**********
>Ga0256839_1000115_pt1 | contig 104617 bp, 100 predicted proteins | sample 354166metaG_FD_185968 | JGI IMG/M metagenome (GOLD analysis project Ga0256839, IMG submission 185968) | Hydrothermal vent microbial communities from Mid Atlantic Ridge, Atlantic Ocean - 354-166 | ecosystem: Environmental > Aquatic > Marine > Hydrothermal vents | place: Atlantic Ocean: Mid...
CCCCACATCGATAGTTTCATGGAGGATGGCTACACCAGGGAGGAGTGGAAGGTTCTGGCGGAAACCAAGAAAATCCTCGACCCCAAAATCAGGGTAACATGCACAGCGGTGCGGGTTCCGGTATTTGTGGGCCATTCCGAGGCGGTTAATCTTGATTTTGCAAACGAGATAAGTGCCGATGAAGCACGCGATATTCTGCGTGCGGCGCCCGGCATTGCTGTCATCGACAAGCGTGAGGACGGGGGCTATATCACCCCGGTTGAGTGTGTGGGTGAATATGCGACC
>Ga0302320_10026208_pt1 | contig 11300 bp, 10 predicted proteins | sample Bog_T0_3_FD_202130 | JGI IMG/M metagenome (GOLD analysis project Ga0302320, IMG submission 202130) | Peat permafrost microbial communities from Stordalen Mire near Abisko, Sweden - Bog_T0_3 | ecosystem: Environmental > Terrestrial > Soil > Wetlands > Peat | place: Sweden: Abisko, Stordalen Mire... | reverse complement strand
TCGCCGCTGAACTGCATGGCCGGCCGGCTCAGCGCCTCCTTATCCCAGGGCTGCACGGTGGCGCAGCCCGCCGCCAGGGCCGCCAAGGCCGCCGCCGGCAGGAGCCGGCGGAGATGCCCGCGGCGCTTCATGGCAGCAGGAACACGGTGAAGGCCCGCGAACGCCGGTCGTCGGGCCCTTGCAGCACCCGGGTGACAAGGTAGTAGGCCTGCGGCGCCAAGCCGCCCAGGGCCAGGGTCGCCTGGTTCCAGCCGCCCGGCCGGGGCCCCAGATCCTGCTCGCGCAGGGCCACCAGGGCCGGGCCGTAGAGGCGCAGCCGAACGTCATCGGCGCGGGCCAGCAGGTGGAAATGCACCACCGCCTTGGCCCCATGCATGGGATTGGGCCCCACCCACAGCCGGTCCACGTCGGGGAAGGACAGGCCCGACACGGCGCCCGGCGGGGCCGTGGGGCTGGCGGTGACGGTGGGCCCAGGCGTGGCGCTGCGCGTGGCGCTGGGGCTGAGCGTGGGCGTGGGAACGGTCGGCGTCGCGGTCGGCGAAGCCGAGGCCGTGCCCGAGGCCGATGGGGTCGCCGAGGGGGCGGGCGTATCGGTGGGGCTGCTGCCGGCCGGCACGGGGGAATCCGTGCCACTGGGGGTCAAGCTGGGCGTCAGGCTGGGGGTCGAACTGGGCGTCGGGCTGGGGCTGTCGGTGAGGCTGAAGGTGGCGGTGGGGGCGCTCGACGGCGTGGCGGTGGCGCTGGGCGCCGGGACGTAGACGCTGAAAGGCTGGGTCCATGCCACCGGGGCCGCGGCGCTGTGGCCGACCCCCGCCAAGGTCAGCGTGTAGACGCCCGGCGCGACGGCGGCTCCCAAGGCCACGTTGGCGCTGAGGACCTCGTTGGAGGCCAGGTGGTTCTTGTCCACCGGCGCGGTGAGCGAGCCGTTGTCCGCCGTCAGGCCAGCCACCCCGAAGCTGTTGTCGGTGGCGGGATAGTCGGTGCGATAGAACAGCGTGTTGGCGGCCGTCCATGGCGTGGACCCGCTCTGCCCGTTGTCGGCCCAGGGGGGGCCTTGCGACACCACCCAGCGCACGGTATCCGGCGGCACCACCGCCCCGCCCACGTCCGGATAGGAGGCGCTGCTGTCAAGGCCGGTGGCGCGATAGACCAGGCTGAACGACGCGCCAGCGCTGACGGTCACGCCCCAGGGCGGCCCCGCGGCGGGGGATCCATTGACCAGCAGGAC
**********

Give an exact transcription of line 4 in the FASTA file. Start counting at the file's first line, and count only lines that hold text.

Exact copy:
TCGCCGCTGAACTGCATGGCCGGCCGGCTCAGCGCCTCCTTATCCCAGGGCTGCACGGTGGCGCAGCCCGCCGCCAGGGCCGCCAAGGCCGCCGCCGGCAGGAGCCGGCGGAGATGCCCGCGGCGCTTCATGGCAGCAGGAACACGGTGAAGGCCCGCGAACGCCGGTCGTCGGGCCCTTGCAGCACCCGGGTGACAAGGTAGTAGGCCTGCGGCGCCAAGCCGCCCAGGGCCAGGGTCGCCTGGTTCCAGCCGCCCGGCCGGGGCCCCAGATCCTGCTCGCGCAGGGCCACCAGGGCCGGGCCGTAGAGGCGCAGCCGAACGTCATCGGCGCGGGCCAGCAGGTGGAAATGCACCACCGCCTTGGCCCCATGCATGGGATTGGGCCCCACCCACAGCCGGTCCACGTCGGGGAAGGACAGGCCCGACACGGCGCCCGGCGGGGCCGTGGGGCTGGCGGTGACGGTGGGCCCAGGCGTGGCGCTGCGCGTGGCGCTGGGGCTGAGCGTGGGCGTGGGAACGGTCGGCGTCGCGGTCGGCGAAGCCGAGGCCGTGCCCGAGGCCGATGGGGTCGCCGAGGGGGCGGGCGTATCGGTGGGGCTGCTGCCGGCCGGCACGGGGGAATCCGTGCCACTGGGGGTCAAGCTGGGCGTCAGGCTGGGGGTCGAACTGGGCGTCGGGCTGGGGCTGTCGGTGAGGCTGAAGGTGGCGGTGGGGGCGCTCGACGGCGTGGCGGTGGCGCTGGGCGCCGGGACGTAGACGCTGAAAGGCTGGGTCCATGCCACCGGGGCCGCGGCGCTGTGGCCGACCCCCGCCAAGGTCAGCGTGTAGACGCCCGGCGCGACGGCGGCTCCCAAGGCCACGTTGGCGCTGAGGACCTCGTTGGAGGCCAGGTGGTTCTTGTCCACCGGCGCGGTGAGCGAGCCGTTGTCCGCCGTCAGGCCAGCCACCCCGAAGCTGTTGTCGGTGGCGGGATAGTCGGTGCGATAGAACAGCGTGTTGGCGGCCGTCCATGGCGTGGACCCGCTCTGCCCGTTGTCGGCCCAGGGGGGGCCTTGCGACACCACCCAGCGCACGGTATCCGGCGGCACCACCGCCCCGCCCACGTCCGGATAGGAGGCGCTGCTGTCAAGGCCGGTGGCGCGATAGACCAGGCTGAACGACGCGCCAGCGCTGACGGTCACGCCCCAGGGCGGCCCCGCGGCGGGGGATCCATTGACCAGCAGGAC